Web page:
Lectures and seminars Workshop “Introduction to Python for Health Researchers”, arranged by the Doctoral Programme in Epidemiology at Karolinska Institutet
1-Day Workshop: Introduction to Python for Health Researchers
Aim: The aim of the workshop is to provide a basic understanding of how Python language can be used by health researchers.
Information and registration: https://bit.ly/2F9N7BV
Date: December 14, 2020
Time: 9:00-12:00 + 13:00-16:00
Location: Zoom , link: https://ki-se.zoom.us/j/63345893602
Teacher: Nicola Orsini, PhD, Dept. Global Public Health, Karolinska Institutet
Target group: Doctoral students, Master-students, Junior and Senior researchers
Requirements: The course assumes that the participant already had a decent undergraduate or postgraduate level introduction to probability and statistics. The participants is expected to have sufficient familiarity with the computer to be able to install Python (https://www.python.org), Jupyter Notebook (https://jupyter.org/) as well as the following modules: pandas, matplotlib, numpy, scipy, statsmodels (https://pypi.org/project/pip/).
After successfully completing this workshop participants will be able to:
1. import and describe the data
2. create a table of summary statistics
3. conduct statistical tests (t-test, Chi-Square test)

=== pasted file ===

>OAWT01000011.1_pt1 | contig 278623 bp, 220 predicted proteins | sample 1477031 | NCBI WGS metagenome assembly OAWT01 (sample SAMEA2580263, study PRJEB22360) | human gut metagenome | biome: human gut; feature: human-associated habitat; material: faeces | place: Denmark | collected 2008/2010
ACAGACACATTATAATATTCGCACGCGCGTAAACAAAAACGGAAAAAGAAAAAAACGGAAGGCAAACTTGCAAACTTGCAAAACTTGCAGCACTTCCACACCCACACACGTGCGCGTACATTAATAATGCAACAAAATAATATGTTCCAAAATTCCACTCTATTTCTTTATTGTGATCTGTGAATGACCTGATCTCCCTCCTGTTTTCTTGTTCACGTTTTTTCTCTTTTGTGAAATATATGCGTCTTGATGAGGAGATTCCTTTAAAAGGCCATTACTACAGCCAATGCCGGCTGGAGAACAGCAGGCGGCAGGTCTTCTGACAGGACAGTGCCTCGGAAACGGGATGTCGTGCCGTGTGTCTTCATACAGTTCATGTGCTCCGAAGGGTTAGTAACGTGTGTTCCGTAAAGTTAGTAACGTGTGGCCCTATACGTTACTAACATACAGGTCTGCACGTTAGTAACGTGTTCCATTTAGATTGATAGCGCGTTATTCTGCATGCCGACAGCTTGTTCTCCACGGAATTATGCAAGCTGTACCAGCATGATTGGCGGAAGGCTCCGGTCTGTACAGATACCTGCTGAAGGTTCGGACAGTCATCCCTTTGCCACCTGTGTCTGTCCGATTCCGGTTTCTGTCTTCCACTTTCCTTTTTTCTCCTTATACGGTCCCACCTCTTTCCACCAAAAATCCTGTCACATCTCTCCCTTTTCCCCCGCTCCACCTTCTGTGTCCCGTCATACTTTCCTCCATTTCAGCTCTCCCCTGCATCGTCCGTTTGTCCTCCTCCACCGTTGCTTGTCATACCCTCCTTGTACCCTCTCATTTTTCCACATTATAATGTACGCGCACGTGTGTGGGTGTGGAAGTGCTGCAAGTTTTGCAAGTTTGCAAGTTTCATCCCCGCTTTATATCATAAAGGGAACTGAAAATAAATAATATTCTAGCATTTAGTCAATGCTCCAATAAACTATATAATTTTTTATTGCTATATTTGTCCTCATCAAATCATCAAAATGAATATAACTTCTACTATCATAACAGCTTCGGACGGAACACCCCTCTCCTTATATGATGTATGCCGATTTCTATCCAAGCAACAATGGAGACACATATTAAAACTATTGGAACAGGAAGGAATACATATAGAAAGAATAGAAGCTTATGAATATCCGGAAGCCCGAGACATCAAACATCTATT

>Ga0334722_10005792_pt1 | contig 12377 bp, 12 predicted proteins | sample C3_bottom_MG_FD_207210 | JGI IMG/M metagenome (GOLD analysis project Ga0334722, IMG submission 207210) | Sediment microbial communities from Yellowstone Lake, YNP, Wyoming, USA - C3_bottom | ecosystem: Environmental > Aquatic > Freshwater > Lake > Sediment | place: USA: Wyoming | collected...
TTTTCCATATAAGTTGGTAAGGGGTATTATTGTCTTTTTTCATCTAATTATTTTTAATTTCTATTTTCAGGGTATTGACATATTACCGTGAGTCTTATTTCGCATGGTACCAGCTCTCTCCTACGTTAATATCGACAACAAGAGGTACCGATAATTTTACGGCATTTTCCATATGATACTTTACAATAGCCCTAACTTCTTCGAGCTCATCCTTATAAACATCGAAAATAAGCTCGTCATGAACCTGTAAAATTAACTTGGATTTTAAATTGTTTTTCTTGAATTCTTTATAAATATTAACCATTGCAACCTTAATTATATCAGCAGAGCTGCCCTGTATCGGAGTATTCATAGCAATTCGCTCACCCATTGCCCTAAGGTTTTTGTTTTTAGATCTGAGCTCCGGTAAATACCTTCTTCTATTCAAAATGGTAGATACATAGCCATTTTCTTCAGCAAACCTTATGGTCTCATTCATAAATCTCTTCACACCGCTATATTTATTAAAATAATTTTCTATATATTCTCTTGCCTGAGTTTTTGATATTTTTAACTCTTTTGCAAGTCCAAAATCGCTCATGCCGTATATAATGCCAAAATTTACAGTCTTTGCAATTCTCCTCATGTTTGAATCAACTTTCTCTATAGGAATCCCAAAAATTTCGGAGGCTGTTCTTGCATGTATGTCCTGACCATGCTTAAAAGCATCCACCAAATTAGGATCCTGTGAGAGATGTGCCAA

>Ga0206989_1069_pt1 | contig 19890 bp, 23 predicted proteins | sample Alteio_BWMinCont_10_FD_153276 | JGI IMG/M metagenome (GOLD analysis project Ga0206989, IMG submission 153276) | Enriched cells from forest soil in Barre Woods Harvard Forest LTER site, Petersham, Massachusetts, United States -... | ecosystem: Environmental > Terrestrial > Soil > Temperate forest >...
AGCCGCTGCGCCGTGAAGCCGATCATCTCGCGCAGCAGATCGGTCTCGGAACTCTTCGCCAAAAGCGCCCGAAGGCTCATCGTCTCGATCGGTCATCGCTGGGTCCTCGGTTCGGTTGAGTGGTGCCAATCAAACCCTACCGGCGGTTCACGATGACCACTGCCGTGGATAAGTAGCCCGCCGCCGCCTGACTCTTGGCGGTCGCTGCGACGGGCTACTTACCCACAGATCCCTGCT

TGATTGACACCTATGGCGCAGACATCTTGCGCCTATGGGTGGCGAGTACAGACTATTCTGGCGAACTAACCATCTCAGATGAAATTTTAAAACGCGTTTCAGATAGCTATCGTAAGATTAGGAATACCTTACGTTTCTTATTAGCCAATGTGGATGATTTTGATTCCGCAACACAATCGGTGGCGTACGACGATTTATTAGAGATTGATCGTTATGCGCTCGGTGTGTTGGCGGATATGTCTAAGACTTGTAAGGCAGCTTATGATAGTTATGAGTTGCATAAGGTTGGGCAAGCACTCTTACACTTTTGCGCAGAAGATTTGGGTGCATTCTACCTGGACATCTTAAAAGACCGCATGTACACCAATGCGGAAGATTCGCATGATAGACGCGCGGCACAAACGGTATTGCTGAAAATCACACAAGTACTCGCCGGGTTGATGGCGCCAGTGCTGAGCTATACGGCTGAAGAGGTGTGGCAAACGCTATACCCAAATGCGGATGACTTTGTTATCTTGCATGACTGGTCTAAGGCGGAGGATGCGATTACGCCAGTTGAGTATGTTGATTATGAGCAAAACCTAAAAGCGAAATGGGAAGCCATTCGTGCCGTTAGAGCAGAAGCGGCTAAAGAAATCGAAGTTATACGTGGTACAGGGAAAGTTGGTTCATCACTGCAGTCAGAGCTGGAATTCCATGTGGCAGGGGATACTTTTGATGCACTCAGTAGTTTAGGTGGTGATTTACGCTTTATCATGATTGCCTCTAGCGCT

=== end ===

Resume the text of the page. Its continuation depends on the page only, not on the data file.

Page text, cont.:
4. produce high quality figures of statistics
5. fit regression models (linear, logistic)
6. modelling quantitative predictors using splines
7. conduct statistical inference based on the fitted model
8. control high quality graphs of statistical inference based on linear combinations
9. simulate plausible data generating mechanisms
10. write new functions, looping, comprehensions
The course is a full-time hands-on practice of Python language answering relevant health related questions based on either empirical or simulated data. The participant will learn how to import a dataset, create visualizations of distributions and statistics, estimation using popular regression models (linear, logistic), inference (likelihood based statistical tests, pointwise confidence intervals) on predicted responses or changes in predicted responses, draw pseudo-random values from theoretical probability distributions, Monte-Carlo simulations of common data generating mechanisms (interaction, non-linearity), and basic elements of programming such as creating new functions and avoid looping using comprehensions.
For questions please email Nicola Orsini (email@example.com), Biostatistics Team, Department of Global Public Health , Karolinska Institutet (http://ki.se/en/phs/biostatistics-team).